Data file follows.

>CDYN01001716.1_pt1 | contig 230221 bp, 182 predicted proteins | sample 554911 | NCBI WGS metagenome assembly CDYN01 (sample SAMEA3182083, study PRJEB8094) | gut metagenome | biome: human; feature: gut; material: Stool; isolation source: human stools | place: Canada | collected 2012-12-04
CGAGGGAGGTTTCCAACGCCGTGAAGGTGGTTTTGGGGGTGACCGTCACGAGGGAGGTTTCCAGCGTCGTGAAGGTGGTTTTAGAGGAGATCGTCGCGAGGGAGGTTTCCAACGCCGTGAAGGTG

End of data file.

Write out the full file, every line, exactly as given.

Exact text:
>CDYN01001716.1_pt1 | contig 230221 bp, 182 predicted proteins | sample 554911 | NCBI WGS metagenome assembly CDYN01 (sample SAMEA3182083, study PRJEB8094) | gut metagenome | biome: human; feature: gut; material: Stool; isolation source: human stools | place: Canada | collected 2012-12-04
CGAGGGAGGTTTCCAACGCCGTGAAGGTGGTTTTGGGGGTGACCGTCACGAGGGAGGTTTCCAGCGTCGTGAAGGTGGTTTTAGAGGAGATCGTCGCGAGGGAGGTTTCCAACGCCGTGAAGGTG